A nationwide Medicaid expansion would have prevented more than 15,000 deaths, according to a new analysis published by the National Bureau of Economic Research.
By the numbers: Researchers relied on data from the American Community Survey, an annual survey with some 4 million respondents, and matched that data with Census Bureau death records.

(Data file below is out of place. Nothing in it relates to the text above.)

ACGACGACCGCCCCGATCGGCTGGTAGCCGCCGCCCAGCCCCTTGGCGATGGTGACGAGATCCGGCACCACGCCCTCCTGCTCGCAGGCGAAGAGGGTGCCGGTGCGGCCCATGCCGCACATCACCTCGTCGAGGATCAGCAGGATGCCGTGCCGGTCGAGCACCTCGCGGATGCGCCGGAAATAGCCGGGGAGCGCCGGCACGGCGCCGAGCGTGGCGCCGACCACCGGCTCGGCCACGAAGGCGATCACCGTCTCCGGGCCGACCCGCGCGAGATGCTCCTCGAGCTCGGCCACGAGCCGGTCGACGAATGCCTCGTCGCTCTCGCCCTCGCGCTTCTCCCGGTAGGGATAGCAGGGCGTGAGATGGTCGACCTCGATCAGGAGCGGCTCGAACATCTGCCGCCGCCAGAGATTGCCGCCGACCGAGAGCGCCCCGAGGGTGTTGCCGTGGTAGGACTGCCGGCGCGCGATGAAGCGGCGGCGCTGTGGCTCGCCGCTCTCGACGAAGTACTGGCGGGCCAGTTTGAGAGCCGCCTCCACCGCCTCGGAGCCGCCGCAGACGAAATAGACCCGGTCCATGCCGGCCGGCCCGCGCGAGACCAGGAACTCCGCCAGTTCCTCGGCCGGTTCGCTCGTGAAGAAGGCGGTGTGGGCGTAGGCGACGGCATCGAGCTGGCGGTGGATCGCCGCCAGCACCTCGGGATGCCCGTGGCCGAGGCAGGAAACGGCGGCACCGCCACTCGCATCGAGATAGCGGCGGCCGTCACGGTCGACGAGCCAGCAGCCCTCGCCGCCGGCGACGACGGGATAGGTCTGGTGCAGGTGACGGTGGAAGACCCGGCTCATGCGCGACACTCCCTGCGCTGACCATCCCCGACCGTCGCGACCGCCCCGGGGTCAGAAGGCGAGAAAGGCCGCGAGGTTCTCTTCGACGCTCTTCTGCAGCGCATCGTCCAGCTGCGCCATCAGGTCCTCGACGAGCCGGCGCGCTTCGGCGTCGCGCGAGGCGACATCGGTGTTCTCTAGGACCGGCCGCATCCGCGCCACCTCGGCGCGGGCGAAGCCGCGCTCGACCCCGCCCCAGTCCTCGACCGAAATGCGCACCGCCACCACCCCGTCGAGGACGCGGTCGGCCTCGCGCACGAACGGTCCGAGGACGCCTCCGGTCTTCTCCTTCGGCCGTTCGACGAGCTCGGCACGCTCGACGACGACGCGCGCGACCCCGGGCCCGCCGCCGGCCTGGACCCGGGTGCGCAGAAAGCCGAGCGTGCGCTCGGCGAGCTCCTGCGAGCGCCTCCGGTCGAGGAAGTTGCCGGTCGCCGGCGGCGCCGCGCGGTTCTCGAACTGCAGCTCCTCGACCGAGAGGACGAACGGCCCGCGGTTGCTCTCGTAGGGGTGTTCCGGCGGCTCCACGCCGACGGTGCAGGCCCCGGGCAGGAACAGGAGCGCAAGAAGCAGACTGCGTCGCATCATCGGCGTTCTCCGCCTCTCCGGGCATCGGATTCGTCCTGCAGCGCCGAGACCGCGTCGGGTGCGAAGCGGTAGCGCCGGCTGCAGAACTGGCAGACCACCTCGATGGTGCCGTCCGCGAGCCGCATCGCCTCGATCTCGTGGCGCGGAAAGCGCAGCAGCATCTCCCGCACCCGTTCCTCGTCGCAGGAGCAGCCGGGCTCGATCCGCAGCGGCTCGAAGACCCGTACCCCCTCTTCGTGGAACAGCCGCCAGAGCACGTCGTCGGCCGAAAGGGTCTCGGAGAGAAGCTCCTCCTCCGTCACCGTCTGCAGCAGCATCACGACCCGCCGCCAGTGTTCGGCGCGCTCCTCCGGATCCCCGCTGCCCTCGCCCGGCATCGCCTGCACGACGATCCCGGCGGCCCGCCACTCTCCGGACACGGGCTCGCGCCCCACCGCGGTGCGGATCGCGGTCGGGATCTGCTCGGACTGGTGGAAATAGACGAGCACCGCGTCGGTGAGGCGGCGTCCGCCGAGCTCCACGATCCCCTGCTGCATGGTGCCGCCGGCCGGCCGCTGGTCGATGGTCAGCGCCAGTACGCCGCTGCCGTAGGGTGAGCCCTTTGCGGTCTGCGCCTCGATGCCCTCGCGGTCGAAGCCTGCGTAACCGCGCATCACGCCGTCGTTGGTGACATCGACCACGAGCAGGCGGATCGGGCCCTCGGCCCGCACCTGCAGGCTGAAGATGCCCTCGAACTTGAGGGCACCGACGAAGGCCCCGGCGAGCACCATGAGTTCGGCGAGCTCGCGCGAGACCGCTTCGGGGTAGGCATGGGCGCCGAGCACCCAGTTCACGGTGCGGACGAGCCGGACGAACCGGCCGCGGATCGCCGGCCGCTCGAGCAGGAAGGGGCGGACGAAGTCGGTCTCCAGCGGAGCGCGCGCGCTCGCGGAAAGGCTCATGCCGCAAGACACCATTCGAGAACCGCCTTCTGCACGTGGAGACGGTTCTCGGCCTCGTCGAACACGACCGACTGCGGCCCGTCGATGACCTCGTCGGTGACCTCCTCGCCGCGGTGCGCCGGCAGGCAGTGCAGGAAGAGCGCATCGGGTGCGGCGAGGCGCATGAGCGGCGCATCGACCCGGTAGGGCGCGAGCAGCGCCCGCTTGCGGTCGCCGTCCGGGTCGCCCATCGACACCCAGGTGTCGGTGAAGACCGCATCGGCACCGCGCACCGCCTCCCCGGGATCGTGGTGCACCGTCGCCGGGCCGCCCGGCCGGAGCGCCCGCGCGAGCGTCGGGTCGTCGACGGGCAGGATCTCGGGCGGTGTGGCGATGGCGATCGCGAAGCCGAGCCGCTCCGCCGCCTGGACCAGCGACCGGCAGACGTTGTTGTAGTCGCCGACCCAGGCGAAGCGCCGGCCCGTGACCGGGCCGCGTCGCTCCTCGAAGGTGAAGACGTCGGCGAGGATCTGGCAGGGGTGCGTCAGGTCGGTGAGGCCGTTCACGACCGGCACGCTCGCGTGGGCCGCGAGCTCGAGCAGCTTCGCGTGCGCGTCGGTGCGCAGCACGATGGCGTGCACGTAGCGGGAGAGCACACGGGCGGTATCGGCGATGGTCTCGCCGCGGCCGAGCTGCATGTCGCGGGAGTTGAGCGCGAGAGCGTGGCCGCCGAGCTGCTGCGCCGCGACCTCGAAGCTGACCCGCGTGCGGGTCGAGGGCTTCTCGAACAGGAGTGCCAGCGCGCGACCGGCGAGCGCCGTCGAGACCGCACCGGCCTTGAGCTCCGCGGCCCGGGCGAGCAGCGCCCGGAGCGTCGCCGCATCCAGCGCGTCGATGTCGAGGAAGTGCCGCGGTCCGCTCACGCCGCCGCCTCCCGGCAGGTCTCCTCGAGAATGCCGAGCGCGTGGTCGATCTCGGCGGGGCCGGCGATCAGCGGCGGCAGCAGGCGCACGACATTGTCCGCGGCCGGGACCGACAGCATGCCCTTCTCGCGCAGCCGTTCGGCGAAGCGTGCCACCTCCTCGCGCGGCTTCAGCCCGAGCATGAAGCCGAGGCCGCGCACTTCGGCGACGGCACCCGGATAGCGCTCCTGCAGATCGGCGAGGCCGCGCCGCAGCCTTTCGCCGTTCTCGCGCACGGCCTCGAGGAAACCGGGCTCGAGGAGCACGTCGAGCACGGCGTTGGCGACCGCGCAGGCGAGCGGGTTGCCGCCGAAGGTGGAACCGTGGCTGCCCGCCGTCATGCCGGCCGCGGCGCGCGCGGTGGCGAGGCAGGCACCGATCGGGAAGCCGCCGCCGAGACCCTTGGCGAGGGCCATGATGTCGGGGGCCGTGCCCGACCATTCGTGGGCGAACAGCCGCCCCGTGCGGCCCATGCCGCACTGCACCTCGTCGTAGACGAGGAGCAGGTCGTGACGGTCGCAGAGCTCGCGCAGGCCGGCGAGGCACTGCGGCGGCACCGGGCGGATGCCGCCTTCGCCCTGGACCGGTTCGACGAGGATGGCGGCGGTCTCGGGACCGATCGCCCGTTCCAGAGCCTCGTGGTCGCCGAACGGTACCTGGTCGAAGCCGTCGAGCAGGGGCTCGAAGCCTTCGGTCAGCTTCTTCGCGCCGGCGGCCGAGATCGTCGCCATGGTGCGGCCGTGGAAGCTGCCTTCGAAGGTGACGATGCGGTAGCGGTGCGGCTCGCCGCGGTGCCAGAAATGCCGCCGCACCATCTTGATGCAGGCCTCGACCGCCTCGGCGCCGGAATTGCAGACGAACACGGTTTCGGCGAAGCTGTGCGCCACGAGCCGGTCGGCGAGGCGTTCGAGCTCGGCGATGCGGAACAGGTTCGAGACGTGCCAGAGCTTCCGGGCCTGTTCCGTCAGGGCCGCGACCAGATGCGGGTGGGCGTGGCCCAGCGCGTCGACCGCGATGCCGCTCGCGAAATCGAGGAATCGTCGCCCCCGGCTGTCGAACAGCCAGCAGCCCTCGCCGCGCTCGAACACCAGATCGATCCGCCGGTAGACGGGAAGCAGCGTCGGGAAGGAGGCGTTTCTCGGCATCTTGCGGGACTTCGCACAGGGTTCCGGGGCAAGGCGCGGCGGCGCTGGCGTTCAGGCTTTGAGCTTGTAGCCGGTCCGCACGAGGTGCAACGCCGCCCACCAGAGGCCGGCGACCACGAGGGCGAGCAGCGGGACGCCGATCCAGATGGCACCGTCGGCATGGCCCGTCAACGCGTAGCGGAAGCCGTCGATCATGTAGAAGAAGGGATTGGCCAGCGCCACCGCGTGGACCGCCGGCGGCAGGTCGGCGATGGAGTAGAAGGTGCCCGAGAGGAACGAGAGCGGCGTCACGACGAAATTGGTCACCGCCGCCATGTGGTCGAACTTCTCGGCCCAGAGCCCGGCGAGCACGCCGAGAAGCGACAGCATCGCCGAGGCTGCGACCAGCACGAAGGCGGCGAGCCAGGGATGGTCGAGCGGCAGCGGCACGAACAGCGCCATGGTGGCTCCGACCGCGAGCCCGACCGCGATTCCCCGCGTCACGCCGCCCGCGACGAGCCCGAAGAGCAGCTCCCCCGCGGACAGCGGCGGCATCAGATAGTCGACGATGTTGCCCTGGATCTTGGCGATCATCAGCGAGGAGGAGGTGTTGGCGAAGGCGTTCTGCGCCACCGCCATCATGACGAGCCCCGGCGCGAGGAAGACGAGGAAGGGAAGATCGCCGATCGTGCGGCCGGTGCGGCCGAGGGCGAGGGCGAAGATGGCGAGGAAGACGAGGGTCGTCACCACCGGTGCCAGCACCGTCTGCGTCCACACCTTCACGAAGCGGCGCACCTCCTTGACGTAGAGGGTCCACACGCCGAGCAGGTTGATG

- Before the expansion, people in the study's sample population died at about the same rate across different states. But a gap then emerged between expansion and nonexpansion states, the study says, once the expansion took effect. And that gap kept growing over time.
All told, expansion states saw a mortality rate that's about 0.2% lower than nonexpansion states, the authors write — which would translate to roughly 15,600 lives, had the expansion not been optional for states.